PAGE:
Monica applauded their Program Manager, Godelieve who had recruited such an amazing team, and gave them autonomy to respond to individual community needs. 

The CROs reflected that connection and building trust was a significant part of their roles. They as a team value and respect each other. The community’s feedback is that they feel heard. The team spoke of the supportive nature of the project. It does not just touch the surface but allows people to go deeper, supported by a framework of trust. Monica emphasised the importance of the program’s connection with nature. The idea that like nature, there can be healing through disasters. Juliane explained that in many of these disasters ridden areas there has been an influx of services, but then suddenly once the funding stops, they disappear. This is why long-term funding is so critical. It takes time recover from trauma. She also sees that an important part of their role is to hold momentum and build trust. “We need to support people to realise that talking about change and death does not bring it on. We need a language to allow people to communicate. There is collective trauma. It is a challenge.” 

Monica has seen this with hospital staff who have coped with wave after wave of COVID. For them, spending hours each day in full personal protective equipment, it is hard to see a light at the end of the tunnel, but Monica said that the community sessions the team has developed have given health workers a much-needed space to debrief. There is a realisation through the program that like the seasons, people will have dark times but will also be able to move into spring and then summer. Being embedded in the community through work with interagency forums and community based agencies, allows the CROs and their team of companions to develop long term relationships and support people through devastating events like the 2019/20 bushfires, with Benita saying that what touches her deeply in the role, notwithstanding the pain and struggle, is the strength in the communities, which she believes emerges alongside the dedication, commitment and genuineness of all the services she has met and formed connections with.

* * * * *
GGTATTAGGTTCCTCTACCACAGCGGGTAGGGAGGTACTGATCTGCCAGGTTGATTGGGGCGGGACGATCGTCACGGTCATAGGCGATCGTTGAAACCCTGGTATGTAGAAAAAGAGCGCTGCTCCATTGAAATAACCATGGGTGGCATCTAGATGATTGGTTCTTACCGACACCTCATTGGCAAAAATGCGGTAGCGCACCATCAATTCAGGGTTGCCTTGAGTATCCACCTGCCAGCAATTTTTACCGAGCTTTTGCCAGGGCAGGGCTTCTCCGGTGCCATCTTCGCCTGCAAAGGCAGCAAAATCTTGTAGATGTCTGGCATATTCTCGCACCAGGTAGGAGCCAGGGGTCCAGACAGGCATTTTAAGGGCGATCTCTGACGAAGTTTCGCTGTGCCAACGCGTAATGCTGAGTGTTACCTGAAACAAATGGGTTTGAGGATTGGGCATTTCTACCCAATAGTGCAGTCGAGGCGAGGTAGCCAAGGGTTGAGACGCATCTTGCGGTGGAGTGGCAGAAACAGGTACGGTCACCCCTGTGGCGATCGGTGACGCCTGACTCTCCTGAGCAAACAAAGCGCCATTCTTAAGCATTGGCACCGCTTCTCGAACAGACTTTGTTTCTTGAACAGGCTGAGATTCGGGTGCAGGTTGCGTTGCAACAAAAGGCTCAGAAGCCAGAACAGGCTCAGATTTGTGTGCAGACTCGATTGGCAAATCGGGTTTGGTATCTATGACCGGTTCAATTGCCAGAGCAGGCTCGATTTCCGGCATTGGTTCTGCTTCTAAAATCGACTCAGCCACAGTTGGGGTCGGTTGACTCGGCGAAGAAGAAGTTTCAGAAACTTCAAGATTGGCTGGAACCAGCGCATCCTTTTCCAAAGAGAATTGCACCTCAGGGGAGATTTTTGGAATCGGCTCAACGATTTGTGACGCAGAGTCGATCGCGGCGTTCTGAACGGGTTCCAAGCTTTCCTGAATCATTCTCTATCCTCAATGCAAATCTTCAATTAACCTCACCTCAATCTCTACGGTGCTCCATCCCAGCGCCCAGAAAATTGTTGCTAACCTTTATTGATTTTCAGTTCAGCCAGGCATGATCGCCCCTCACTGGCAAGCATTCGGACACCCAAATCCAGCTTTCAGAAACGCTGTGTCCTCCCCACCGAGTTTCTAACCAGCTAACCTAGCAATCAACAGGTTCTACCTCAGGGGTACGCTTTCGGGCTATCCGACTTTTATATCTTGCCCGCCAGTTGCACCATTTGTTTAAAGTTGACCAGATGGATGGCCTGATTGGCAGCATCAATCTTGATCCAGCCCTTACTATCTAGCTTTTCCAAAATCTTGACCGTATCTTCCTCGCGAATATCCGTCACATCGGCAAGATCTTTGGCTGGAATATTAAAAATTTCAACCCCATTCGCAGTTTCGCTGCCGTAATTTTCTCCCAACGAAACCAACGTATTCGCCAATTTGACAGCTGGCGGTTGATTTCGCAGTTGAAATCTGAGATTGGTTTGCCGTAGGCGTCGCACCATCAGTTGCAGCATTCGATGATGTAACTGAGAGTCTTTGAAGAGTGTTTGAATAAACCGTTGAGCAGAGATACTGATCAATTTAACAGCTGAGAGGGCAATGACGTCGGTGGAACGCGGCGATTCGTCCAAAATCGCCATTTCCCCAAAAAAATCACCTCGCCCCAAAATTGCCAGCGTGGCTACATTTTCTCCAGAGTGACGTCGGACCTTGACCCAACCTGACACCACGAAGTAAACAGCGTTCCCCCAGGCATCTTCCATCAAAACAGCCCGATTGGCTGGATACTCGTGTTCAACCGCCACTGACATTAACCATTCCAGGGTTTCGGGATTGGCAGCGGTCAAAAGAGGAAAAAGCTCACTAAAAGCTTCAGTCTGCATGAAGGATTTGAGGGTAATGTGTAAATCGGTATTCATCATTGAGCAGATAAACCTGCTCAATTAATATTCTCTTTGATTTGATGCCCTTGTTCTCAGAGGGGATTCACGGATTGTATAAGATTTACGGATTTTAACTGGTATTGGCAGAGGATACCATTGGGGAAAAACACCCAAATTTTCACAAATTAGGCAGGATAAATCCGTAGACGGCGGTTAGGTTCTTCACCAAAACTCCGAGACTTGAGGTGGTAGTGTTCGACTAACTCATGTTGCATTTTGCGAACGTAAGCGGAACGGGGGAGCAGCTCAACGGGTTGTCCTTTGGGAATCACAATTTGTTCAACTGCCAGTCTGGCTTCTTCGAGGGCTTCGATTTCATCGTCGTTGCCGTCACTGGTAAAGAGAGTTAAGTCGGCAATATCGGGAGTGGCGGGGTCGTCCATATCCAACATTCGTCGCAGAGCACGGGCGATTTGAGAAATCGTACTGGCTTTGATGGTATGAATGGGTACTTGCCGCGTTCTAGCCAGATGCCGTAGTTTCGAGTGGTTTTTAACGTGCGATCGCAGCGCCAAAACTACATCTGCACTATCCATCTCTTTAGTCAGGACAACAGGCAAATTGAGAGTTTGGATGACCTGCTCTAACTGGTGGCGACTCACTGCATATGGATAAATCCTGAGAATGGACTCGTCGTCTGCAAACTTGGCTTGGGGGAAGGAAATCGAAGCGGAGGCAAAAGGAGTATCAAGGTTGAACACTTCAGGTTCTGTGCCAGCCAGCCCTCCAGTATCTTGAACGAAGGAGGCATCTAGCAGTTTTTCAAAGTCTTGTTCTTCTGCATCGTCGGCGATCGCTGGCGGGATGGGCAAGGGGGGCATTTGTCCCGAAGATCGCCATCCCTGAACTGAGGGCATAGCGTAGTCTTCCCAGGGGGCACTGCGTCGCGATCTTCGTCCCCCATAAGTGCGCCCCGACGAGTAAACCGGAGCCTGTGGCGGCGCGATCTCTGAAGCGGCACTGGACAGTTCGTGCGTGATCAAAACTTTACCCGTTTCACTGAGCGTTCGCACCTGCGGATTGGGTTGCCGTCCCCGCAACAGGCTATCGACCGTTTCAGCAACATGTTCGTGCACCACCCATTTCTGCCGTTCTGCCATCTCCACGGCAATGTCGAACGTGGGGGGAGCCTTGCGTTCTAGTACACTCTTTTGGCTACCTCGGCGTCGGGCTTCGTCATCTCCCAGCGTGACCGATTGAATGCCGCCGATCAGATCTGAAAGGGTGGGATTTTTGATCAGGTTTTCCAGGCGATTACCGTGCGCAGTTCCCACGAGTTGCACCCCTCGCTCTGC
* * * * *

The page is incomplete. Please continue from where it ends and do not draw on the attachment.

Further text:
“Although each communities’ needs are unique, there is a common thread of willingness and desire (over time and with trust) to engage with and work together, an identifying of and consolidation of individual and community strengths, and an ever-increasing appreciation and gratitude for the power of community. It is, as part of all these ‘threads,’ that our role takes us and offers opportunities for us to assist in Growing Resilient Communities.”   

However, there is still much to do. Ongoing, consistent, and trusted support is essential, and this cannot occur without the investment of long-term funding. Just as individuals have a unique response to change and loss, so too do communities and we need to be ready and available when they need support. This is how we will build connection and strong relationships, and how we can continue to grow resilient communities.